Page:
Mayor Marion Barry lashed out yesterday at a congressional attempt to require competitive bidding for all District contracts, saying it would undermine the city's efforts to promote minority business.

"The real reason I think this issue was raised . . . is the fact that we spent over $150 million on minority contracts [last year]," Barry said following a ceremony at the District Building in which the city was cited for its minority contracting program. "Some people don't like that."

Barry said his administration would mount a campaign to turn back the amendment, which was tacked on to a fiscal 1986 District spending bill last week by the House Appropriations Committee.

"In the next few days we are going to educate the Congress as to how competitive we are," he said. "The federal government is no example of good procurement. Look at the Defense Department."

The mayor accepted the U.S. Department of Housing and Urban Development's regional Minority Contractors Utilization award, which singled out the city for its efforts to hire minority companies for a range of contracts in the area of housing and community development.

Antonio Monroig, HUD assistant secretary for fair housing and community development, called the city's performance "exemplary" and cited statistics showing the District had awarded 40 percent of its HUD-funded program contracts to minority-owned companies.

In a day dominated by the theme of economic development, Barry also kicked off the city's national marketing program aimed at attracting companies to the District.

Speaking at a luncheon with Curtis McClinton Jr., deputy mayor for economic development, the mayor unveiled the city's new marketing slogan -- "Washington D.C. Is Business" -- and touted a new brochure detailing the city's assets as "the finest piece of marketing I have seen in a long time."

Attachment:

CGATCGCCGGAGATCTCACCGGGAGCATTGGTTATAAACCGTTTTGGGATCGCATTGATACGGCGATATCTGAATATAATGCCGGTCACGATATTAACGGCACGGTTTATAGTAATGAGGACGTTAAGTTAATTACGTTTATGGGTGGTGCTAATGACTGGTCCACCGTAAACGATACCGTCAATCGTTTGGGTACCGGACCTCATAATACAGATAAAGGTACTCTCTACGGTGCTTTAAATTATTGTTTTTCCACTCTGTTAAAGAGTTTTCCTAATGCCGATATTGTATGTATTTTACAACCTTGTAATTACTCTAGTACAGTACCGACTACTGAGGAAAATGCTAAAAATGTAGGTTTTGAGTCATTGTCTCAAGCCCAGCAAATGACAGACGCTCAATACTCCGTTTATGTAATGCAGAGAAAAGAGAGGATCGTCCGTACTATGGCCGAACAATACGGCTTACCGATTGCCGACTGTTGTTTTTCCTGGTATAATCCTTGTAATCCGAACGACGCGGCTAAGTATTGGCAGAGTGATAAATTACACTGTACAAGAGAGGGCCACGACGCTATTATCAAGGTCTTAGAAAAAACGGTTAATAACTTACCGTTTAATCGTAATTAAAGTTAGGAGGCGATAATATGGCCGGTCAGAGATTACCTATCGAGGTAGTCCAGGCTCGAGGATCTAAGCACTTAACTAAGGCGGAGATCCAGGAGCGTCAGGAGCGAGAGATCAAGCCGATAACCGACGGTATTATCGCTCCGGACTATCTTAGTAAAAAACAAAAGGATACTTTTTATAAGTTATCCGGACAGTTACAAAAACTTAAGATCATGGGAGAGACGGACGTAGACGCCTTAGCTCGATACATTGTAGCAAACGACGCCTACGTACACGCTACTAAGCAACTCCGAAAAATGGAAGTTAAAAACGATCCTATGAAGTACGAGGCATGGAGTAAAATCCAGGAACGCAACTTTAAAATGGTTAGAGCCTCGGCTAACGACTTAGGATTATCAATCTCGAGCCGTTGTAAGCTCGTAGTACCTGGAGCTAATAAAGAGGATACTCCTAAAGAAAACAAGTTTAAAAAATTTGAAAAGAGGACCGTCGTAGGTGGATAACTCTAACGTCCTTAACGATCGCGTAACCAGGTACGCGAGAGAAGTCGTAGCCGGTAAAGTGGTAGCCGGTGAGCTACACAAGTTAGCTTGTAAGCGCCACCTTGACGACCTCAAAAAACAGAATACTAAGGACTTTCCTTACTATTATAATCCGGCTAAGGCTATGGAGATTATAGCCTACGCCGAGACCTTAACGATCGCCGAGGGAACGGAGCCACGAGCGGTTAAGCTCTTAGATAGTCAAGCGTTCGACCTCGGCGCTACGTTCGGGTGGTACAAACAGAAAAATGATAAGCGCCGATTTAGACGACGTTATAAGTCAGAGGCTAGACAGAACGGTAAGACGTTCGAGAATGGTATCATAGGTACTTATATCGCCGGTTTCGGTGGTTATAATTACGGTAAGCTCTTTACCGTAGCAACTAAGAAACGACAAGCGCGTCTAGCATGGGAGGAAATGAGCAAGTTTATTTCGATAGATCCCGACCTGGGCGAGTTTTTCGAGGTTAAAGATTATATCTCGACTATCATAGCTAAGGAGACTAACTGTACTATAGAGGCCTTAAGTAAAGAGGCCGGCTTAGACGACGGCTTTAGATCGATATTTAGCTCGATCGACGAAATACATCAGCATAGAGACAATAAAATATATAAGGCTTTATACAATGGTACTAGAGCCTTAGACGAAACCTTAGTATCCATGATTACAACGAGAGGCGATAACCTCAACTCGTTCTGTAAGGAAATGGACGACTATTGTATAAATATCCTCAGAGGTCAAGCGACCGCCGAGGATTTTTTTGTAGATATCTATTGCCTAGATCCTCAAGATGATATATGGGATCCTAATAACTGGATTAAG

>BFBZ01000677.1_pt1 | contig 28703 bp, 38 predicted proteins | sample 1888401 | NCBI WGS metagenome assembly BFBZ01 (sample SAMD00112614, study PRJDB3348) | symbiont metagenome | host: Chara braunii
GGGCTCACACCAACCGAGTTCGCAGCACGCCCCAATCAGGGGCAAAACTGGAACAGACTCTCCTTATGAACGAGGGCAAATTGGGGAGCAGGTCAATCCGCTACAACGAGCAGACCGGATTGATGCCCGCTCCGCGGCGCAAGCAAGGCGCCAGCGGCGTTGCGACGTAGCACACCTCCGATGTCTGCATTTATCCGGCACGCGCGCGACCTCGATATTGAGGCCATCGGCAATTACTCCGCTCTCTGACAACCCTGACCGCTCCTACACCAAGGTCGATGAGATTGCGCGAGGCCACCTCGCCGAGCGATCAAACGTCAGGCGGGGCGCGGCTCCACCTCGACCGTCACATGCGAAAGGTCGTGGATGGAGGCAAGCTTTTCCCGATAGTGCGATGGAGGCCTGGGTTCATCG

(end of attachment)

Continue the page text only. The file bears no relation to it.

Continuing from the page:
In discussing the contracting controversy with reporters, Barry said that if the amendment requiring competitive bidding for all contracts were approved by the House, the District's efforts to funnel contracts to minority businesses could be squeezed out.

The District's minority business program sets aside 35 percent of its contracts for goods and services for certified minority-owned businesses.

The author of the amendment, Rep. Ralph Regula (R-Ohio), last week criticized the District's contract with Tri-Continental Industries Inc., a fuel oil supplier, and called for competitive bidding across the board. The District awards some contracts noncompetitively on a "sole-source" basis.

Barry denied published reports that the fuel oil contract was awarded without bids from other companies.

"It was awarded competitively and it was extended," he said. "There's nothing wrong with that."

He also responded to charges that the District would save money if it purchased its fuel oil through a cooperative purchasing program run by the Metropolitan Washington Council of Governments. Barry said COG does not have provisions in its program to benefit the minority community.

A spokesman for COG said that individual members of the purchasing cooperative may specify minority contracting requirements for the fuel they buy.